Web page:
Furthermore, what has changed? I’m not as dumb as I look; so are all of us dummies because we were raised in an era of going to school relatively early in our K-12 years? I had a morning paper route at the age of 13 – up at 6:00 with no help from parents for an hour of hard labor before school and learned real quick that I needed to set priorities. And go to sleep. I don’t think it was “Early to bed, early to rise, makes a man happy, healthy and dumb”.

Parenting is getting outsourced to schools and I feel like this delayed start time is the next task to follow that unfortunate pattern.

Wake up folks! Oh….wait…..never mind….stay asleep.

Thanks, Kevin

EnoPride January 22, 2019 at 9:27 am

Agree with Teacher. Later hours for high school students would require a major disruptive shift for elementary schools to start even earlier. Some feel the early start already applied to some of the elementary schools is not taking so well. BoE should have more of a dialogue with elementary school administrators, teachers, parents and stakeholders to discuss the impact of the early start currently in place with some elementary schools and to discuss how an even earlier start across the board for all elementary schools may not be advantageous to the younger students or to the families’ work/childcare provision schedules. In helping the high school students to get more rest, you would be taking rest away from your younger students with an extremely early start time. This possible future disruptive shift warrants a discussion, and preferably not a closed session one.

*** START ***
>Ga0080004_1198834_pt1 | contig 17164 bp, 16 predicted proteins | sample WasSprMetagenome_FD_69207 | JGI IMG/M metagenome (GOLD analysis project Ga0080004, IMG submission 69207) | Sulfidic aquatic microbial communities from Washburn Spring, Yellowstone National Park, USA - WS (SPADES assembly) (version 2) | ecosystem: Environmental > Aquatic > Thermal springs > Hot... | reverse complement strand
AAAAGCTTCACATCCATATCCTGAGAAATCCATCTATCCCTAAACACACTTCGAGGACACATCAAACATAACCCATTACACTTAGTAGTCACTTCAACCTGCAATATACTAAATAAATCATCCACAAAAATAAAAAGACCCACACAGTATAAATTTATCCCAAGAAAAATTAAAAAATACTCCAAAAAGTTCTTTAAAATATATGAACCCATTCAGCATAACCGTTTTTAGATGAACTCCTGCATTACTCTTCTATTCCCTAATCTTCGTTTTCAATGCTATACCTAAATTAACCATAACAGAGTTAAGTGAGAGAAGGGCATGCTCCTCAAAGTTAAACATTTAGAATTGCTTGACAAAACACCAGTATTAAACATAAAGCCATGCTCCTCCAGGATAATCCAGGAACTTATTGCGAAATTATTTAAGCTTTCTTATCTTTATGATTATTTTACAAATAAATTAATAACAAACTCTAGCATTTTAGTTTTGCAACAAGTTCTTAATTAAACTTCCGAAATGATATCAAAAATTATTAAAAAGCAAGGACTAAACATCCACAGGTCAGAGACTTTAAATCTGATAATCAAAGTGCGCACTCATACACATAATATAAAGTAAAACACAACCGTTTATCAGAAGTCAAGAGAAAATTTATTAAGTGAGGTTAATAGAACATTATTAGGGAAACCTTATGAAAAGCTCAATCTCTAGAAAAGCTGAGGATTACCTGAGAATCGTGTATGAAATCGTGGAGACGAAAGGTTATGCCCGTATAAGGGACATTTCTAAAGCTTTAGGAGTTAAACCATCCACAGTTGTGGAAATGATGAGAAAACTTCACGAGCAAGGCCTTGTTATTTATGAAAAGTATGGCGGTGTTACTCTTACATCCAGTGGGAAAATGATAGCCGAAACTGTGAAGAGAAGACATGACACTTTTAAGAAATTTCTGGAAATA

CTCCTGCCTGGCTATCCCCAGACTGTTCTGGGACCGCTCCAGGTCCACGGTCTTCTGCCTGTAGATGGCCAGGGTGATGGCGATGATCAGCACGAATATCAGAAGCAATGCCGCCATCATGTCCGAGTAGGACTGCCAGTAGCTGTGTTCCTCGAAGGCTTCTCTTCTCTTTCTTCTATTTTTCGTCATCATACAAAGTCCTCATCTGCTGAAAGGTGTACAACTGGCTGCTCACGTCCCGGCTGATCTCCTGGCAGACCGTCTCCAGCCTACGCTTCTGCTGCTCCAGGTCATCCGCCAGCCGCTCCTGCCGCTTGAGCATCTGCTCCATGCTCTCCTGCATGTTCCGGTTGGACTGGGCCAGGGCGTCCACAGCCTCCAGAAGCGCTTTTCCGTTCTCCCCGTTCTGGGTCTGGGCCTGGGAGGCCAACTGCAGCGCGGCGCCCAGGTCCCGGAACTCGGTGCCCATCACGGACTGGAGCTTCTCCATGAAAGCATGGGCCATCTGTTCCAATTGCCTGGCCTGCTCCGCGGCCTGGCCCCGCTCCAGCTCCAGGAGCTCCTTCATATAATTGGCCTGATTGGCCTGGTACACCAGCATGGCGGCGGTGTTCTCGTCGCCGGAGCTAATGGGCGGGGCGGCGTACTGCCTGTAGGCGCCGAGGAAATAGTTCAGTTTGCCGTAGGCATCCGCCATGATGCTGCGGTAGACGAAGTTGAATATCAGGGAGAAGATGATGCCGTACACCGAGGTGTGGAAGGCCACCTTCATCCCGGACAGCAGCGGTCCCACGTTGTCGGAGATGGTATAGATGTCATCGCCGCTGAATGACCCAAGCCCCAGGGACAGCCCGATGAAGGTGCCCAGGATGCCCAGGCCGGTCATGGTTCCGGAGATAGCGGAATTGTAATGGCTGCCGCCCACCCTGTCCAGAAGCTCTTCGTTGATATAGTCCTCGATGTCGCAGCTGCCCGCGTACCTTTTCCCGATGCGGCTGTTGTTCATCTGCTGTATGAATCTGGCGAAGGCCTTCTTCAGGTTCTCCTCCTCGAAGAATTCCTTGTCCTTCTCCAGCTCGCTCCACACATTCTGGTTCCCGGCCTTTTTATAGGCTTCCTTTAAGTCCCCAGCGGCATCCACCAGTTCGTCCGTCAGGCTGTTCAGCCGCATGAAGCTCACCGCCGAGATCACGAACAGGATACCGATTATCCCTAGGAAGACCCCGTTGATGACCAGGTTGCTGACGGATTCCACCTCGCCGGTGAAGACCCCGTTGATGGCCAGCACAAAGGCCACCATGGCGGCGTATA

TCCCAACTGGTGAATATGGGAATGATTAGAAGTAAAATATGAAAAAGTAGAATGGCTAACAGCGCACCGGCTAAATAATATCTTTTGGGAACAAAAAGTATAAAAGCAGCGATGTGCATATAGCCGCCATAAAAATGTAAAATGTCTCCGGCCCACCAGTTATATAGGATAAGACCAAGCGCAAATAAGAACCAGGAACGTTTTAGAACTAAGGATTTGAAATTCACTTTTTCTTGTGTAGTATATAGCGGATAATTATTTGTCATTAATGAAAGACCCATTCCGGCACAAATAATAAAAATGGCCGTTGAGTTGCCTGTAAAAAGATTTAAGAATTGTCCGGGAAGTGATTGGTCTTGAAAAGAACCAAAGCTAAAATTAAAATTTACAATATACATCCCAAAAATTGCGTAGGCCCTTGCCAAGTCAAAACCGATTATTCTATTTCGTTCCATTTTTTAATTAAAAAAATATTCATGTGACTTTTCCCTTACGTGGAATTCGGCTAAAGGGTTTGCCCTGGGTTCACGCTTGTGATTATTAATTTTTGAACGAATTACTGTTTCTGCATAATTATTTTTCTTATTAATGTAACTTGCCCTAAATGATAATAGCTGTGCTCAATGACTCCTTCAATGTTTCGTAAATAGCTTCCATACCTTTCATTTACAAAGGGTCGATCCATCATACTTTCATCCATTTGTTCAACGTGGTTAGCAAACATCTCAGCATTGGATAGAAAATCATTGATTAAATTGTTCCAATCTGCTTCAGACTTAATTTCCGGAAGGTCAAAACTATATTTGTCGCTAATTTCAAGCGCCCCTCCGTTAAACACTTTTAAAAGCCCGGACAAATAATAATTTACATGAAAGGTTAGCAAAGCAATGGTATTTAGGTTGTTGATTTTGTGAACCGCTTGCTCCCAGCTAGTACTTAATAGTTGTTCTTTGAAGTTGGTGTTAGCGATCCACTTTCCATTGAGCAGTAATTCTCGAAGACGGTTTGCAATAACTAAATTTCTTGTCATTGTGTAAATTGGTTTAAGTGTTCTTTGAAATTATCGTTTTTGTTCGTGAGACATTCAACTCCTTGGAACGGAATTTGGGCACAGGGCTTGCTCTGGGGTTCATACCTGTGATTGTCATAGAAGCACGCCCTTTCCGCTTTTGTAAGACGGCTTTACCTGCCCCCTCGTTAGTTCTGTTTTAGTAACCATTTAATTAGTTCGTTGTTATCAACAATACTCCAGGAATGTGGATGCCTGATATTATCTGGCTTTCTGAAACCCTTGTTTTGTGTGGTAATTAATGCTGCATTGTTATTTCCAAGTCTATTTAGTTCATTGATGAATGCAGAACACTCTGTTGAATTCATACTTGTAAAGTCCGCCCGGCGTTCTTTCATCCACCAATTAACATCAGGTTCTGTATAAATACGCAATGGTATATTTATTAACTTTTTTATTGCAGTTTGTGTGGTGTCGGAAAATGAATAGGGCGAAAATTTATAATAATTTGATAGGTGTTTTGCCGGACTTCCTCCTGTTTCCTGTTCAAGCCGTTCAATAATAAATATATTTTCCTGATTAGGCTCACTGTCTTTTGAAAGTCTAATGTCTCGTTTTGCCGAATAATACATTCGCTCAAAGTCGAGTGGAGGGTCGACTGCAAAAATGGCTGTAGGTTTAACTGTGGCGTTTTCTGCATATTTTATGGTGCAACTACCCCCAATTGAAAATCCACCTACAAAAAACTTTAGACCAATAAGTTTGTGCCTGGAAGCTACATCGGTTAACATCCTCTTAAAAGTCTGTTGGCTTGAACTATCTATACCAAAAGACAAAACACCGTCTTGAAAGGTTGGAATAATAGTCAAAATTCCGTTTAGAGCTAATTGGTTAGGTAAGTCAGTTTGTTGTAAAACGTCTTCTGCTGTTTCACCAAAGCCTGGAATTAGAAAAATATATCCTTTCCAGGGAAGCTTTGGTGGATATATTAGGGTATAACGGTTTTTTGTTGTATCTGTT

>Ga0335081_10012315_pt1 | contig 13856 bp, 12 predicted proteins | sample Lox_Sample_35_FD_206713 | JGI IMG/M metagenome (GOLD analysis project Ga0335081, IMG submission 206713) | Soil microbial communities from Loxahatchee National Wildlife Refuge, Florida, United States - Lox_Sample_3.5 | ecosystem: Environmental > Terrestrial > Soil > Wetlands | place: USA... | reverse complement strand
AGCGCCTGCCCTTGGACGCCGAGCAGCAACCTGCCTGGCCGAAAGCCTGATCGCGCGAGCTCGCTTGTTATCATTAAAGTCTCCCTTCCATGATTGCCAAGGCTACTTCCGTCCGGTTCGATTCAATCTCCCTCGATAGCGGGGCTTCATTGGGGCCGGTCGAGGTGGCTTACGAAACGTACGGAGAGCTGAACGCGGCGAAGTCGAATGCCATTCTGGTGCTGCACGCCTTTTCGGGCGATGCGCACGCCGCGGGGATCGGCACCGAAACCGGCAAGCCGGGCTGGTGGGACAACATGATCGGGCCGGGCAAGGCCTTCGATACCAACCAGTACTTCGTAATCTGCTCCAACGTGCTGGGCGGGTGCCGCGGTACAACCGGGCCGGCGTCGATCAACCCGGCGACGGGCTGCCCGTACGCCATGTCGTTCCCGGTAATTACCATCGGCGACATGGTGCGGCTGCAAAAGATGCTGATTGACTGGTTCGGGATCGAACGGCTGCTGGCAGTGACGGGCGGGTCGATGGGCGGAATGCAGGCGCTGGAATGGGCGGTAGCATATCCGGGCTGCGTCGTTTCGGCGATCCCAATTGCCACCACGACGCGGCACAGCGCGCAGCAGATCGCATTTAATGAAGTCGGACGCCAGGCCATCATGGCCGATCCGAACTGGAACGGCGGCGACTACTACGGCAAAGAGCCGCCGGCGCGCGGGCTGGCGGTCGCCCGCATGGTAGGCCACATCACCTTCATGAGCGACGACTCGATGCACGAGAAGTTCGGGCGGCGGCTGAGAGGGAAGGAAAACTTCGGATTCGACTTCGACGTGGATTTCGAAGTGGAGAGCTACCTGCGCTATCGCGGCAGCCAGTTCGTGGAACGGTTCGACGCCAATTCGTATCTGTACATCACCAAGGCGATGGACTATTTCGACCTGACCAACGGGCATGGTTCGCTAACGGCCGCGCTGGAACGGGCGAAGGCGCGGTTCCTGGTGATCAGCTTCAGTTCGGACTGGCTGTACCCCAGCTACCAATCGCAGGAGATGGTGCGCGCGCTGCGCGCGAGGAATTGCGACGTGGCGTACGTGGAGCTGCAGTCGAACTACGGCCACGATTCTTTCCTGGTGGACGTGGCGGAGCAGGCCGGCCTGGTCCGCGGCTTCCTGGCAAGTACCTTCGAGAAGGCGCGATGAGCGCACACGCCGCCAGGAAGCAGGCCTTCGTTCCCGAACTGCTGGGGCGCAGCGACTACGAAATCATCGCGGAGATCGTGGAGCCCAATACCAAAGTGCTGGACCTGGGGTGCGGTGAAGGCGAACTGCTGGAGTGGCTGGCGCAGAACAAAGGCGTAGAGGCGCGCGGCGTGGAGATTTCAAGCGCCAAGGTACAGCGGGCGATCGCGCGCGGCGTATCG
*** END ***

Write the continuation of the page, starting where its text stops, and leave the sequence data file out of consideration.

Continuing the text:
We already have a closed session decision making City Hall, and look how that has impacted Norwalk. We cannot afford a closed session BoE in a big decision such as changing school start times which will impact everybody. Yes, a Start Time Committee is in place, but more stakeholder dialogue is important here.

Elisabeth B January 22, 2019 at 11:36 am

I think it was a great idea to move this back another year or more. While it is a great idea that needs to be addressed, we currently have so many irons in the fire that we need to complete some things before starting new ones (i.e. changing the start times of the remaining elementary schools, repairs to schools, building new schools, etc). It makes perfect sense to me and I’m glad that we are thinking proactively. Well done BOE, it is much appreciated!

I don’t envy anyone involved in the budget process. Now more than ever Norwalk needs to be careful and thoughtful with our spending. It’s inevitable that things will get cut and people will be disappointed, but something like this saves us money without removing teachers or much needed other resources.

Norwalk Lost January 22, 2019 at 12:28 pm

What should be a difficult decision is continuing to grow budgets to unsustainable levels to test out theories at the expense of taxpayers. I firmly agree with the commentator that NPS should not be in the role of parenting. The board needs to show more restraint and this is a good start. Economics dictate that we are due for a recession in the next year or two apart from the fiscal mess the state is in. The city needs not to be on a Bridgeport trajectory where higher taxes will be the tipping point for much lower grand list valuations and exodus of a teetering home ownership base.

Mike Lyons January 22, 2019 at 6:01 pm

The BoE is looking at expanding input from the elementary school level. We received a request from the School Governance Councils at the elementary schools for a larger presence on the start time review committee and we are favorable to that request,

Leave a Reply

Your email address will not be published. Required fields are marked *

*

*

You may use these HTML tags and attributes: <a href="" title=""> <abbr title=""> <acronym title=""> <b> <blockquote cite=""> <cite> <code> <del datetime=""> <em> <i> <q cite=""> <s> <strike> <strong>